Here you see the Mayor of Boston plowing up the Boston Commons. Everyone was drafted into the Victory Garden effort. Religious Orders. Movie stars. This is Veronica Lake. She was a very famous movie star at the time and she was known for this beautiful hair style that she would wear. She was sort like the 'peek-a-boo' girl, she looked from behind her hair. Well. People were emulating this hair style so much that is was a problem because they were all becoming 'Rosie the Riveters' and their hair was getting caught in machinery. So, they talked to Veronica Lake about doing a campaign called 'Hair Wins The War'. If you google that you will find a very interesting video about how 'Hair Wins The War' (a 1 minute and 49 second clip). (http://www.youtube.com/watch?v=mgpvKXLTwr8) And how you need to change your hairstyle. For the duration of the war, she wore her hair like this to encourage women to wear their hair up. I usually wear my hair like this when I am gardening and presenting but I was just too busy this morning.

Movie stars were involved. Cartoon characters. Super heroes. And of course, popular culture. You know you got really thirsty doing your Victory Garden so you might need to drink a Dr. Pepper. Or, if you got a little more thirsty, maybe you needed to drink your Victory Garden beer. Or if you were really thirsty, maybe you just drank a whiskey and let someone else to the gardening.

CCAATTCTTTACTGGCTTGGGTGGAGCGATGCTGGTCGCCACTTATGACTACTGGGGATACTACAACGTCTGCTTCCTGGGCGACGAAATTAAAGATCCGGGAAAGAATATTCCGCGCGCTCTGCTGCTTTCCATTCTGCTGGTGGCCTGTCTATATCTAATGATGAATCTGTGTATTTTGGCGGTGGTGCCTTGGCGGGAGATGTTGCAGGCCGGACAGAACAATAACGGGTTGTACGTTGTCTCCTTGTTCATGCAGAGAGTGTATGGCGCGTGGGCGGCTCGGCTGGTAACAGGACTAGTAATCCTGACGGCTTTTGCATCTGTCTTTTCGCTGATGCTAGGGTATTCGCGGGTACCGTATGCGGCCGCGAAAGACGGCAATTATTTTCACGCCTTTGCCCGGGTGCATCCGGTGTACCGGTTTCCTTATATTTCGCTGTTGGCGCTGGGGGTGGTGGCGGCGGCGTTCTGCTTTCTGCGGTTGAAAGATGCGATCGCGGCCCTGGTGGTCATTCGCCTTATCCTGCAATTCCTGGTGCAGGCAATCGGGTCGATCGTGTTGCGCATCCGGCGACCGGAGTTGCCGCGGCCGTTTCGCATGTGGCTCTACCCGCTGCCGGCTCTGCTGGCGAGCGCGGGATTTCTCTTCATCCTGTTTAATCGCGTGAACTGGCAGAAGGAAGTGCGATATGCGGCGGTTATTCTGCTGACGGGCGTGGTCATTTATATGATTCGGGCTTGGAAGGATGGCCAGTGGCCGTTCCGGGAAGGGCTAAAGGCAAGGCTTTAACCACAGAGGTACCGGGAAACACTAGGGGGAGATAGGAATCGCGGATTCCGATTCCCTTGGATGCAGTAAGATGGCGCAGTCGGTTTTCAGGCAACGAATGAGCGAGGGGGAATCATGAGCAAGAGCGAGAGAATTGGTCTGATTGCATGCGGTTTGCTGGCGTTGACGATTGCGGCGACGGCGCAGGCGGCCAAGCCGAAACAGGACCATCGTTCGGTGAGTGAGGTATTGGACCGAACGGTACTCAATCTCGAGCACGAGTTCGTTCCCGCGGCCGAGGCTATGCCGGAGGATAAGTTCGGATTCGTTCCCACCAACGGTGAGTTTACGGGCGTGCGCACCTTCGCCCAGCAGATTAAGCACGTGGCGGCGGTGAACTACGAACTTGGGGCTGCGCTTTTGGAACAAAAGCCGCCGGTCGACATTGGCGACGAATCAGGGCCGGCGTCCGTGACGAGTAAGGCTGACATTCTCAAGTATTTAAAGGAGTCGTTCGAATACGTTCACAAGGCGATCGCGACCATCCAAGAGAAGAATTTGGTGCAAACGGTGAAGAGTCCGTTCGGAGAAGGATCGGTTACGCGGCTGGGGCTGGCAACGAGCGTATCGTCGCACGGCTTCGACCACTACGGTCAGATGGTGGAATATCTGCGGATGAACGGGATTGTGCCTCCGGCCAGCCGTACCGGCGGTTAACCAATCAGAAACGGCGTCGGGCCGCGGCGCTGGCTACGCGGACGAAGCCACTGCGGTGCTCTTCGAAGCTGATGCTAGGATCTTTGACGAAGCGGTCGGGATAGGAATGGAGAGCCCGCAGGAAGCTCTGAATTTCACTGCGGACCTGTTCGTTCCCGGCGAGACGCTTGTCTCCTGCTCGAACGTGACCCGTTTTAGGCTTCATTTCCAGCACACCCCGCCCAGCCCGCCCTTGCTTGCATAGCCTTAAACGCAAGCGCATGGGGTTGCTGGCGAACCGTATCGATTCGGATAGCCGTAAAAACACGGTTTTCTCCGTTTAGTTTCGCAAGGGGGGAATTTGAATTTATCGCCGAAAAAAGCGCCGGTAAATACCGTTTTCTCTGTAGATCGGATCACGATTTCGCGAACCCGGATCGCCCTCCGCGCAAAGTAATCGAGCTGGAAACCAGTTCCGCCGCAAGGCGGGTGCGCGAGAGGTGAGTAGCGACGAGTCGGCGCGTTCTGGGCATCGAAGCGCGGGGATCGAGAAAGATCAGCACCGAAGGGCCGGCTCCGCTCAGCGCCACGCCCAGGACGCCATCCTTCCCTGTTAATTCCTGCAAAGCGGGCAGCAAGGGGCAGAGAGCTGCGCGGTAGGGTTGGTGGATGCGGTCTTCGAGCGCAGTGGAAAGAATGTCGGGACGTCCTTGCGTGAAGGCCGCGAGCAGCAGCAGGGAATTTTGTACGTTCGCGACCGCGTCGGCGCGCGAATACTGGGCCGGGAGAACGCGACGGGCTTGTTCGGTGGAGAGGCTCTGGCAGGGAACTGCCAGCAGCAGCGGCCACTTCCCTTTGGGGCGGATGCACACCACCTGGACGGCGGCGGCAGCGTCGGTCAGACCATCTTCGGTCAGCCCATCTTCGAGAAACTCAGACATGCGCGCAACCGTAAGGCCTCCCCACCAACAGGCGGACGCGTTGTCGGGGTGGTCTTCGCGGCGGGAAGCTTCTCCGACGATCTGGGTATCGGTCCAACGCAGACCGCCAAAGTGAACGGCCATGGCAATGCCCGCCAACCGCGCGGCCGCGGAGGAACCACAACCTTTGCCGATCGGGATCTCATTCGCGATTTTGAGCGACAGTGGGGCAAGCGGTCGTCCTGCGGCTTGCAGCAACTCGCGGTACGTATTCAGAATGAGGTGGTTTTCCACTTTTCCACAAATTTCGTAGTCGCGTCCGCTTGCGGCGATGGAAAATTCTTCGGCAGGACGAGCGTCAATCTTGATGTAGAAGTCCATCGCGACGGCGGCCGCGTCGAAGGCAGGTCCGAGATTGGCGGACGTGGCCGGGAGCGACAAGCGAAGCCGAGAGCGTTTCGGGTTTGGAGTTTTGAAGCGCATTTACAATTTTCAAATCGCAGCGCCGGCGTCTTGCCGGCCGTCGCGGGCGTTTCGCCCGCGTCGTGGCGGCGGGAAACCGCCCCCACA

But, here I am just joking. I showing you these just to show you how much this effort was a part of popular culture. It wasn't something that was in the shadows. It was part of everything that people were doing.

So back to the serious note.

Industries. Steel mills. Railway stations. Sears. Sears started 24 thousand Victory in the Los Angeles area. Newspapers. And, back to popular culture, this is Marshall Fields. This is the window from Marshall Fields. And that sign says “To make your Victory Garden grow, wear gay and chic garden apparel located in the sport department on floor 6.”

So, of course, industries, especially garden industries, jumped in full force. International Harvester, which is a Chicago based manufacturer of plows, they are still here, they are called Navistar, was known to be a big supporter of the Victory Garden movement.